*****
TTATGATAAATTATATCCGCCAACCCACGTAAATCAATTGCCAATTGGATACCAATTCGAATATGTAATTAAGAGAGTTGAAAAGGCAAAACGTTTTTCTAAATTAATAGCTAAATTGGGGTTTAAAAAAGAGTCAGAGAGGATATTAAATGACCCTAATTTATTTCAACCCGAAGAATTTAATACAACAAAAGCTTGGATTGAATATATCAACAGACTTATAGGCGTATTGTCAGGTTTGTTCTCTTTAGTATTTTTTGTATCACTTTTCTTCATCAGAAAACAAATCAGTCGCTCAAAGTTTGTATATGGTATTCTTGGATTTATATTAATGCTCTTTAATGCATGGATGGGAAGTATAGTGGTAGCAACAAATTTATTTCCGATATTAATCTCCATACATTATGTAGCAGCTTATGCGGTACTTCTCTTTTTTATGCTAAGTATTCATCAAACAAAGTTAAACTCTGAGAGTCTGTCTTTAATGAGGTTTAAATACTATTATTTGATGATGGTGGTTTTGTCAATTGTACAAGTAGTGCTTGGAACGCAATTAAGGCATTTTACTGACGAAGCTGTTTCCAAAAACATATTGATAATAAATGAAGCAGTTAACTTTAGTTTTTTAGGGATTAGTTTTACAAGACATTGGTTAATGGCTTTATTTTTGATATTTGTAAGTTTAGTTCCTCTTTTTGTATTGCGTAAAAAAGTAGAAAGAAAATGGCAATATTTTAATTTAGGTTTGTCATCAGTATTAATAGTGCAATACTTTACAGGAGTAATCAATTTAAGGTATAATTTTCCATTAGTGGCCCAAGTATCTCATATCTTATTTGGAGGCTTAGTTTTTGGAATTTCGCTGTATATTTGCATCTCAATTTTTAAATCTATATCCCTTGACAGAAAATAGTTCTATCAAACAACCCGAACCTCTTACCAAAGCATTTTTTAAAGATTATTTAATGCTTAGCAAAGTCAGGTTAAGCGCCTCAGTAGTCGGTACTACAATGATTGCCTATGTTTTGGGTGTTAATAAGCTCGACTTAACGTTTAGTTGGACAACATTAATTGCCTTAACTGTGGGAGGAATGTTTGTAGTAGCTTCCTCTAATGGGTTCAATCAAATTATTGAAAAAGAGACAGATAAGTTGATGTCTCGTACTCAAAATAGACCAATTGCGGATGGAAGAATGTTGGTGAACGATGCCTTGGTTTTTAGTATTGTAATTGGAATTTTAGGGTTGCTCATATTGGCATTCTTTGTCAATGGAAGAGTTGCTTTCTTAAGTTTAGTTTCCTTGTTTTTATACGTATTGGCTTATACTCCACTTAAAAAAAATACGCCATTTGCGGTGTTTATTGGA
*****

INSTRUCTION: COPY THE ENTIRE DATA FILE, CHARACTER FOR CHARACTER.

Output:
TTATGATAAATTATATCCGCCAACCCACGTAAATCAATTGCCAATTGGATACCAATTCGAATATGTAATTAAGAGAGTTGAAAAGGCAAAACGTTTTTCTAAATTAATAGCTAAATTGGGGTTTAAAAAAGAGTCAGAGAGGATATTAAATGACCCTAATTTATTTCAACCCGAAGAATTTAATACAACAAAAGCTTGGATTGAATATATCAACAGACTTATAGGCGTATTGTCAGGTTTGTTCTCTTTAGTATTTTTTGTATCACTTTTCTTCATCAGAAAACAAATCAGTCGCTCAAAGTTTGTATATGGTATTCTTGGATTTATATTAATGCTCTTTAATGCATGGATGGGAAGTATAGTGGTAGCAACAAATTTATTTCCGATATTAATCTCCATACATTATGTAGCAGCTTATGCGGTACTTCTCTTTTTTATGCTAAGTATTCATCAAACAAAGTTAAACTCTGAGAGTCTGTCTTTAATGAGGTTTAAATACTATTATTTGATGATGGTGGTTTTGTCAATTGTACAAGTAGTGCTTGGAACGCAATTAAGGCATTTTACTGACGAAGCTGTTTCCAAAAACATATTGATAATAAATGAAGCAGTTAACTTTAGTTTTTTAGGGATTAGTTTTACAAGACATTGGTTAATGGCTTTATTTTTGATATTTGTAAGTTTAGTTCCTCTTTTTGTATTGCGTAAAAAAGTAGAAAGAAAATGGCAATATTTTAATTTAGGTTTGTCATCAGTATTAATAGTGCAATACTTTACAGGAGTAATCAATTTAAGGTATAATTTTCCATTAGTGGCCCAAGTATCTCATATCTTATTTGGAGGCTTAGTTTTTGGAATTTCGCTGTATATTTGCATCTCAATTTTTAAATCTATATCCCTTGACAGAAAATAGTTCTATCAAACAACCCGAACCTCTTACCAAAGCATTTTTTAAAGATTATTTAATGCTTAGCAAAGTCAGGTTAAGCGCCTCAGTAGTCGGTACTACAATGATTGCCTATGTTTTGGGTGTTAATAAGCTCGACTTAACGTTTAGTTGGACAACATTAATTGCCTTAACTGTGGGAGGAATGTTTGTAGTAGCTTCCTCTAATGGGTTCAATCAAATTATTGAAAAAGAGACAGATAAGTTGATGTCTCGTACTCAAAATAGACCAATTGCGGATGGAAGAATGTTGGTGAACGATGCCTTGGTTTTTAGTATTGTAATTGGAATTTTAGGGTTGCTCATATTGGCATTCTTTGTCAATGGAAGAGTTGCTTTCTTAAGTTTAGTTTCCTTGTTTTTATACGTATTGGCTTATACTCCACTTAAAAAAAATACGCCATTTGCGGTGTTTATTGGA